are each represented only by a single species, we may observe that the anaconda
is specially distinguished as a genus by the large size of the rostral shield of
the head, behind which one pair of the nasals come in contact with one another
in the middle line, and by the very small size of the smooth scales of the body.


The head is markedly distinct from the neck ; the nostrils are directed upwards
and placed between three pairs of nasal shields, of which the hindmost are those
which meet in the middle line ; the small eye has the pupil vertical ; the body


is cylindrical; and the tail is short and slightly prehensile, with a single row of
shields inferiorly. In colour the anaconda is greyish brown or olive above, with
either one or two series of large blackish transverse spots, and a single or double


row of lateral eye-like spots having whitish centres and blackish rims. The
upper part of the head is dark, and divided by a black streak terminating in a
point on the muzzle, from the lighter cheeks ; while another oblique black streak
runs on each side behind the eye ; the under-parts being whitish with blackish spots.
The anaconda (Euneces murinus) is an inhabitant of the Guianas, Brazil, and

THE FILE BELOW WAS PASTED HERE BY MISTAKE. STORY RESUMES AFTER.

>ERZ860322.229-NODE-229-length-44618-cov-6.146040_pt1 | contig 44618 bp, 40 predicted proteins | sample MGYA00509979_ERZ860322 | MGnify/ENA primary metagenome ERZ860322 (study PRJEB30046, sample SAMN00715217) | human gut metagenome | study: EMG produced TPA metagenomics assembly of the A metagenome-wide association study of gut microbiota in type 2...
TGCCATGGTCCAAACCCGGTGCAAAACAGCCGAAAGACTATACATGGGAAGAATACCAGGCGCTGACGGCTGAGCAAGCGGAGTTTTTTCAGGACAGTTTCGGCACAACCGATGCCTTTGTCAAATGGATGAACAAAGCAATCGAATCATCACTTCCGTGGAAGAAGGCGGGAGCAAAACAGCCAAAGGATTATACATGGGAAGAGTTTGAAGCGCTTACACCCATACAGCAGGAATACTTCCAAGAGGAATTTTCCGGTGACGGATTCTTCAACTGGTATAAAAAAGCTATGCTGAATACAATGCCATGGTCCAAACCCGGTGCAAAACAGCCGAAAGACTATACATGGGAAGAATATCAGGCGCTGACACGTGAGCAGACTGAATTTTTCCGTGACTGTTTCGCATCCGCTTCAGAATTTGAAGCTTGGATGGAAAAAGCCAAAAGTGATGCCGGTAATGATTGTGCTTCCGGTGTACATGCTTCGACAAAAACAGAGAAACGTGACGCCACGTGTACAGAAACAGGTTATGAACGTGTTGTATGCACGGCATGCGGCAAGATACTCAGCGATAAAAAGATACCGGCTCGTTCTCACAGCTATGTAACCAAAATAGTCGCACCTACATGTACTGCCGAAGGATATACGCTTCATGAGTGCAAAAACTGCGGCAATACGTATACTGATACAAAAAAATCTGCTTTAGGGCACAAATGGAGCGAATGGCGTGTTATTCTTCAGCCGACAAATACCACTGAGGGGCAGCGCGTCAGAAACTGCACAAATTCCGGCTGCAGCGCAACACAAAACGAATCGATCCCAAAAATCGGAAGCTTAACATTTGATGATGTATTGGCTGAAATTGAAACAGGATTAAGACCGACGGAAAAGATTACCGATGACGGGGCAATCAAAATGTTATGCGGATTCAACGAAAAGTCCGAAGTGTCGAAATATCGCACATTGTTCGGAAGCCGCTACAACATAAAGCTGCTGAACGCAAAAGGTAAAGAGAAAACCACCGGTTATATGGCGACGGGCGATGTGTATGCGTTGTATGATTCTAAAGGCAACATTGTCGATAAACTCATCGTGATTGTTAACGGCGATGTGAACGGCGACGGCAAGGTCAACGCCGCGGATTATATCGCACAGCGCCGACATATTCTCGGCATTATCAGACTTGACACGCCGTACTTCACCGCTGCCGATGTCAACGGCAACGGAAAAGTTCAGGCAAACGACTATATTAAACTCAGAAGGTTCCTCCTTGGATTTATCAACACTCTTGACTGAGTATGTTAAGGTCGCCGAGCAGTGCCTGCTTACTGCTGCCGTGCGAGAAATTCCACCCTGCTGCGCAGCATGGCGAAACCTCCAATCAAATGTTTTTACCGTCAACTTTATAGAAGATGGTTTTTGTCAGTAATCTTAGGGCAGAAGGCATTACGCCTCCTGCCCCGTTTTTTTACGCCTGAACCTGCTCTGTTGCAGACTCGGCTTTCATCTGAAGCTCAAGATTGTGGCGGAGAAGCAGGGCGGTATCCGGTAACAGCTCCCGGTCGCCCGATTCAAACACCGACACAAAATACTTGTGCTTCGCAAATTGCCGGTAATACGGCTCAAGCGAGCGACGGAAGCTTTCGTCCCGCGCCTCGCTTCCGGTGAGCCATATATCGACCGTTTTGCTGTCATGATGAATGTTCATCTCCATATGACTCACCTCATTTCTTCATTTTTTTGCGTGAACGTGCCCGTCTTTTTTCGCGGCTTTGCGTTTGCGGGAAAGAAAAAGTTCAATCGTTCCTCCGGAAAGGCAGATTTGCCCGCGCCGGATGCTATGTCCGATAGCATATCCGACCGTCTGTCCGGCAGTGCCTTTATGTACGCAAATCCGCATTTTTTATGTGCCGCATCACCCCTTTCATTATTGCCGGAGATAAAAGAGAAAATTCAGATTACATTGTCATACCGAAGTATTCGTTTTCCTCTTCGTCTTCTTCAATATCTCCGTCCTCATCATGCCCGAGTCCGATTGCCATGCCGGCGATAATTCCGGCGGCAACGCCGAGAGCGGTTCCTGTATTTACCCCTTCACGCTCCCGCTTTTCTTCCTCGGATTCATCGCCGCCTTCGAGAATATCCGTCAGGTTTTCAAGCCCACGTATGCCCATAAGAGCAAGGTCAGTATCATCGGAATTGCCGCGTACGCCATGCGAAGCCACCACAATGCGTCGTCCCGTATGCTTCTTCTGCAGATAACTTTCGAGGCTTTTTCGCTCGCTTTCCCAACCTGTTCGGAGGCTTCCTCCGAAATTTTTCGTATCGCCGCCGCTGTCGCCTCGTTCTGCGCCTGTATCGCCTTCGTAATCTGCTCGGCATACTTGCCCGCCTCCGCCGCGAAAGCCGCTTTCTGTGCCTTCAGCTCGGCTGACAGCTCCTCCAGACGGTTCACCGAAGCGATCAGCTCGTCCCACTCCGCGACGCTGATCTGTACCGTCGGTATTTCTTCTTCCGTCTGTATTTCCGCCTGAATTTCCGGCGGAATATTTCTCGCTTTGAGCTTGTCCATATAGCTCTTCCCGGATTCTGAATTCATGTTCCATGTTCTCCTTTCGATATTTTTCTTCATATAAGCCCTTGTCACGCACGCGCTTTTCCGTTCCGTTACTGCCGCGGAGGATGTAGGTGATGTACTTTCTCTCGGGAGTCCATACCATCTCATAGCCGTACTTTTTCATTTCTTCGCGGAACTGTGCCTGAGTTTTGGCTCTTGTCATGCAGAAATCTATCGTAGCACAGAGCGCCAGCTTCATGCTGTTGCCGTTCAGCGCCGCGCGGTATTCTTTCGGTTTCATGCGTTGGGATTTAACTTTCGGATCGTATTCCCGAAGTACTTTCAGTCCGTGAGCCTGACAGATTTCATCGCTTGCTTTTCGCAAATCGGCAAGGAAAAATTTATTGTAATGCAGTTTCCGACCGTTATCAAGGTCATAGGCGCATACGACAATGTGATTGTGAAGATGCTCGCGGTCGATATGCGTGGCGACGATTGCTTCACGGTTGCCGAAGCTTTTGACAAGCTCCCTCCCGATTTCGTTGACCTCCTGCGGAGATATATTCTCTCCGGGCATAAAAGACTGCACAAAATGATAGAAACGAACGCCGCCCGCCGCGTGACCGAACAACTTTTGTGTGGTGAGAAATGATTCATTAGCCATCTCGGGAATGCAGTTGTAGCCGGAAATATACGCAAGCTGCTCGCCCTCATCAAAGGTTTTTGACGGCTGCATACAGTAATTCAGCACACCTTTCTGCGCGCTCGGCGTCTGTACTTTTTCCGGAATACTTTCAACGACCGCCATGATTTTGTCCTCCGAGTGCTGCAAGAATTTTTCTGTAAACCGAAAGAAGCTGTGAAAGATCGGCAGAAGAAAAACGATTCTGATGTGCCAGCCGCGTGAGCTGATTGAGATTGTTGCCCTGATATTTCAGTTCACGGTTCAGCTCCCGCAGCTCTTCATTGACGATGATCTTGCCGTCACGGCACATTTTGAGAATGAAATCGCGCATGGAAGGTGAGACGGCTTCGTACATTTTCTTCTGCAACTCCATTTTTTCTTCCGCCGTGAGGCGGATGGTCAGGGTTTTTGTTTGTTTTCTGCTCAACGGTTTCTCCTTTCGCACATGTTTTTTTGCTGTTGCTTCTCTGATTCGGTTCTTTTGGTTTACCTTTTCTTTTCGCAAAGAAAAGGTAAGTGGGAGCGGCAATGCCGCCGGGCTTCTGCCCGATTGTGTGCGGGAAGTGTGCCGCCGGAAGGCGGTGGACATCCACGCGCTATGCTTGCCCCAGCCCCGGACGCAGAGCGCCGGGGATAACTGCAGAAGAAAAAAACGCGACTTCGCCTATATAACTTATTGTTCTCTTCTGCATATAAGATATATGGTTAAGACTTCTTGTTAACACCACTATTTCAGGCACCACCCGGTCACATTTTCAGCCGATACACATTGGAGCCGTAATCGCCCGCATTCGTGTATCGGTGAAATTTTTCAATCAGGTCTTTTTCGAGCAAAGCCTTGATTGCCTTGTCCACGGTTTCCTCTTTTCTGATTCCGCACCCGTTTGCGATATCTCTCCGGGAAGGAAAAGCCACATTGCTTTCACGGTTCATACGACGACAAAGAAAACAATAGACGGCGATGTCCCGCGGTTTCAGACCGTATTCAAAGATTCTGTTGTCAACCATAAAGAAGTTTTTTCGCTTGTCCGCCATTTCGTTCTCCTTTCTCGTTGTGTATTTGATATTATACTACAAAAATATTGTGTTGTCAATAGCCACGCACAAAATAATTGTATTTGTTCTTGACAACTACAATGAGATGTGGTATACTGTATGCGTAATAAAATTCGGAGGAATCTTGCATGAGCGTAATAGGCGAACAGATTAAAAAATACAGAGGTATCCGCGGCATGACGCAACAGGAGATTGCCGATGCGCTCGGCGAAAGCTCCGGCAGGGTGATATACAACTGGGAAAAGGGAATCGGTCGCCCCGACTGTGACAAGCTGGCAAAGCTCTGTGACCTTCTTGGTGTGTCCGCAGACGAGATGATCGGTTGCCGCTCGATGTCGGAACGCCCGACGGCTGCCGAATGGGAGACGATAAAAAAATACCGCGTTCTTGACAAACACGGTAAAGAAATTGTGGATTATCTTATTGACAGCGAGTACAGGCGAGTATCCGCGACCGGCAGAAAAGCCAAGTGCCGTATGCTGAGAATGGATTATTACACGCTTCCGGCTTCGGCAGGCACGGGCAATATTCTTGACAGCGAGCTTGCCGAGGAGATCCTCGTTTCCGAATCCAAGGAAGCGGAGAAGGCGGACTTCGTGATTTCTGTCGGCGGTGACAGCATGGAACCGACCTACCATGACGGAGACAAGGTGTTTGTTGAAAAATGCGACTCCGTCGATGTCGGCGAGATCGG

North- Eastern Peru, and is essentially an inhabitant of tropical forest regions. That
it is the largest of all living snakes there can be little doubt, but the precise limits
of size to which it may occasionally attain cannot be ascertained. A stuffed
example in the British Museum has a total length of 29 feet, and the species is
commonly stated to reach 33 feet, while, if native reports are to be trusted,
individuals of much larger size are occasionally met with. Although naturalists
are generally indisposed to credit the existence of monsters of 40 feet, or even
more, we confess that personally we are unable to share their incredulity, as it is
very improbable that the largest specimens have come under European observation.
From all accounts, it appears that the anaconda generally spends more of its time
in the water than 011 land, frequently floating down rivers with the current,
and at other times lurking in quiet pools with only its head raised above the
surface of the water. In such situations, or resting on rocks, stranded tree trunks,
or sandbanks, it lies in wait for its prey. It, however, frequently leaves the
water to pass a longer or shorter period on shore, when it may be found either